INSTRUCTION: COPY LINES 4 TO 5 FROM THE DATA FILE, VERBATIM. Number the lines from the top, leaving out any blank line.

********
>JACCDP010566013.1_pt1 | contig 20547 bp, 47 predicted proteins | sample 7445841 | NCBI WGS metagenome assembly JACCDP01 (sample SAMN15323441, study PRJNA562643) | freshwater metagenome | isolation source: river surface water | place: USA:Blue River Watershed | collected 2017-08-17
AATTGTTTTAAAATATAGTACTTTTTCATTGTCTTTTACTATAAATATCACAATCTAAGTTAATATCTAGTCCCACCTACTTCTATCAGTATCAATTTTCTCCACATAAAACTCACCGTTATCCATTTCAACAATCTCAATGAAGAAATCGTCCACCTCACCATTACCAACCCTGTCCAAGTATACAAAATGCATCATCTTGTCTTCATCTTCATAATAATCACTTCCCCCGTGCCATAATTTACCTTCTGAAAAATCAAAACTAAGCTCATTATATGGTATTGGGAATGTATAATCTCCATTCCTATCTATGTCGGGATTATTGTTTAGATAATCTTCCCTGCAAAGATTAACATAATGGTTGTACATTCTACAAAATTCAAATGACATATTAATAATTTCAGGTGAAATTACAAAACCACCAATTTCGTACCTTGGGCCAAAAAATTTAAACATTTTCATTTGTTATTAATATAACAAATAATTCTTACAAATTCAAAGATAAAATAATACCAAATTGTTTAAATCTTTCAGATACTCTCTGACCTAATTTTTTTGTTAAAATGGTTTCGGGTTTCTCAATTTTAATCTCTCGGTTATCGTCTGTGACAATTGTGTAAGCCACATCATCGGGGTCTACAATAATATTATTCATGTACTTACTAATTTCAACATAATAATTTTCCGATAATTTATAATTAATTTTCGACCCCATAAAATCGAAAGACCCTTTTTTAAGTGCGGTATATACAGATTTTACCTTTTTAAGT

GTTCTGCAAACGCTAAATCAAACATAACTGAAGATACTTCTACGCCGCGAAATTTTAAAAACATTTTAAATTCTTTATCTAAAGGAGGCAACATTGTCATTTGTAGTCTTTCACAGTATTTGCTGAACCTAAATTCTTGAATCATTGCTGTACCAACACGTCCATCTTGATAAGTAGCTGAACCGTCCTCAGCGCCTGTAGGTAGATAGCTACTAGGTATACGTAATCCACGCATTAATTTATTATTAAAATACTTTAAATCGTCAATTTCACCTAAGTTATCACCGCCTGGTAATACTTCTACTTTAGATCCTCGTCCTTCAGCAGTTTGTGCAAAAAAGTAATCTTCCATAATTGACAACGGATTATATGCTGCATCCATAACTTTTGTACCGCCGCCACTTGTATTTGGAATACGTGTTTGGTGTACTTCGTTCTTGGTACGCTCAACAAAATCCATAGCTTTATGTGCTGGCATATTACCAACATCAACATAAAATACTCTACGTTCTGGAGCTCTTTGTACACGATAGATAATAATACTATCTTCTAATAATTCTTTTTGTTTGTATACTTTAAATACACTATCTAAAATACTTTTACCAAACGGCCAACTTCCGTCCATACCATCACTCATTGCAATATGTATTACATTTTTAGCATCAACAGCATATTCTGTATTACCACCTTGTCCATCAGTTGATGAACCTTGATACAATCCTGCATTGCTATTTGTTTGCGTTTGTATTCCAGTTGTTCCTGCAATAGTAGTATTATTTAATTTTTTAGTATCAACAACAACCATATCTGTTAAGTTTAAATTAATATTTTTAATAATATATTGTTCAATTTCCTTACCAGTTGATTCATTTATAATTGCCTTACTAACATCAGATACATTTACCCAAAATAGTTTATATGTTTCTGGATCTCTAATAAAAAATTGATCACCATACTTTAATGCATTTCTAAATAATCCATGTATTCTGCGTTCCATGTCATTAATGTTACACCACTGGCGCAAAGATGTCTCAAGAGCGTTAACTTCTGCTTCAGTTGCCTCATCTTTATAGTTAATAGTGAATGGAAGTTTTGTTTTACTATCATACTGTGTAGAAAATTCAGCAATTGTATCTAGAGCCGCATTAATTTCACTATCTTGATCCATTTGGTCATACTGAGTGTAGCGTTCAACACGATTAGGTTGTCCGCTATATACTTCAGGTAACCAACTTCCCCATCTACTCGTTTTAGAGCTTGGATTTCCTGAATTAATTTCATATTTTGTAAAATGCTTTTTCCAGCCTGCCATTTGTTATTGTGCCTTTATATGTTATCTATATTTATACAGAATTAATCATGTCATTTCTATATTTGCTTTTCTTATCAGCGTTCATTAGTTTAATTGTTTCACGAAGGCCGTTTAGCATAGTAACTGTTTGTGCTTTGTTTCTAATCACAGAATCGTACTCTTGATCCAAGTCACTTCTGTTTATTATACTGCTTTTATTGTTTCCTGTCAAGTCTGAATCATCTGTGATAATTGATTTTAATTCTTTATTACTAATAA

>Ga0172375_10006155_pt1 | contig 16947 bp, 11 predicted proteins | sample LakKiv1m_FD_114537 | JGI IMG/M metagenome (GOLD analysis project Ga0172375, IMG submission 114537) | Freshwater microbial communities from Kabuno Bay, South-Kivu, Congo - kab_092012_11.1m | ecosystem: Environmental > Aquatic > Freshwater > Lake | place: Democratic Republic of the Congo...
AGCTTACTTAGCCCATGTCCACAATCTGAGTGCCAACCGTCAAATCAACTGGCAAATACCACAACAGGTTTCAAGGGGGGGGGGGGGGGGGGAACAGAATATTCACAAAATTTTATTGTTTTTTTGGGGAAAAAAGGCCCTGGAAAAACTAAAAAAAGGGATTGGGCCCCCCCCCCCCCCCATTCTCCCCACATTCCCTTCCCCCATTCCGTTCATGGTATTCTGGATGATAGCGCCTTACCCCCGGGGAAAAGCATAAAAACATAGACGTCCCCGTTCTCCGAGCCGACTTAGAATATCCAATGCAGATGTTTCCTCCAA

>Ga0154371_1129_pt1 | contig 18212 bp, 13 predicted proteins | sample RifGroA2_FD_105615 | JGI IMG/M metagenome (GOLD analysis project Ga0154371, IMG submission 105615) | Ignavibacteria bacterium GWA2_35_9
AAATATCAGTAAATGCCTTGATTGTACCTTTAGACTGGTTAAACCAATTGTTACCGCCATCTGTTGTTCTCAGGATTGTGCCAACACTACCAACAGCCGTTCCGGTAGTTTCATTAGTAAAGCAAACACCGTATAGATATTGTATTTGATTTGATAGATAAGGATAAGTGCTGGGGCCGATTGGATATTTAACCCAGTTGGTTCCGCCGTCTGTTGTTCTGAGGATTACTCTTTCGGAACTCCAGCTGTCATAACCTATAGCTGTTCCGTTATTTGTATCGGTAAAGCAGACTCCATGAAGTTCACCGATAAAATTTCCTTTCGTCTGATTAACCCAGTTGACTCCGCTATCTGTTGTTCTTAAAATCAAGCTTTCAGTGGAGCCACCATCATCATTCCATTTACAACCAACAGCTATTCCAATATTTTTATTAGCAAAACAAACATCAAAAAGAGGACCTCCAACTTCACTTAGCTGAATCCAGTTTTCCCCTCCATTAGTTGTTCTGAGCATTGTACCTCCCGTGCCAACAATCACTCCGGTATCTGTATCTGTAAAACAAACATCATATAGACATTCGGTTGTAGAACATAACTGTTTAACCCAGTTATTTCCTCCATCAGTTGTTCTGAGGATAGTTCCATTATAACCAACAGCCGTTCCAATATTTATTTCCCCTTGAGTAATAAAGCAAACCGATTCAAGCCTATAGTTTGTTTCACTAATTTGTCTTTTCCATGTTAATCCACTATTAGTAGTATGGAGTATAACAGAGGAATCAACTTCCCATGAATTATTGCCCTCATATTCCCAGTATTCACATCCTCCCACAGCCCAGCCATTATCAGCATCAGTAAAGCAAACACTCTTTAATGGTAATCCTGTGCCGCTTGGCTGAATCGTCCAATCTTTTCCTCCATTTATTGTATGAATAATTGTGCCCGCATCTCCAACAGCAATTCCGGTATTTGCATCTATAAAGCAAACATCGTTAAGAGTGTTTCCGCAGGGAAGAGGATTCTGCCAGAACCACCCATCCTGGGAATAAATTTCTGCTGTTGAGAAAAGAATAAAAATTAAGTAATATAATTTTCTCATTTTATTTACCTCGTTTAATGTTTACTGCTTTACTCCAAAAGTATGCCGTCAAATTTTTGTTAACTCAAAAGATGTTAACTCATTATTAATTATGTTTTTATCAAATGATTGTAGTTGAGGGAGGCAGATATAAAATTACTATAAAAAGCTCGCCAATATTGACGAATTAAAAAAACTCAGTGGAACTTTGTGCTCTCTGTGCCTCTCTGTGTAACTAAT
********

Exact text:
>Ga0172375_10006155_pt1 | contig 16947 bp, 11 predicted proteins | sample LakKiv1m_FD_114537 | JGI IMG/M metagenome (GOLD analysis project Ga0172375, IMG submission 114537) | Freshwater microbial communities from Kabuno Bay, South-Kivu, Congo - kab_092012_11.1m | ecosystem: Environmental > Aquatic > Freshwater > Lake | place: Democratic Republic of the Congo...
AGCTTACTTAGCCCATGTCCACAATCTGAGTGCCAACCGTCAAATCAACTGGCAAATACCACAACAGGTTTCAAGGGGGGGGGGGGGGGGGGAACAGAATATTCACAAAATTTTATTGTTTTTTTGGGGAAAAAAGGCCCTGGAAAAACTAAAAAAAGGGATTGGGCCCCCCCCCCCCCCCATTCTCCCCACATTCCCTTCCCCCATTCCGTTCATGGTATTCTGGATGATAGCGCCTTACCCCCGGGGAAAAGCATAAAAACATAGACGTCCCCGTTCTCCGAGCCGACTTAGAATATCCAATGCAGATGTTTCCTCCAA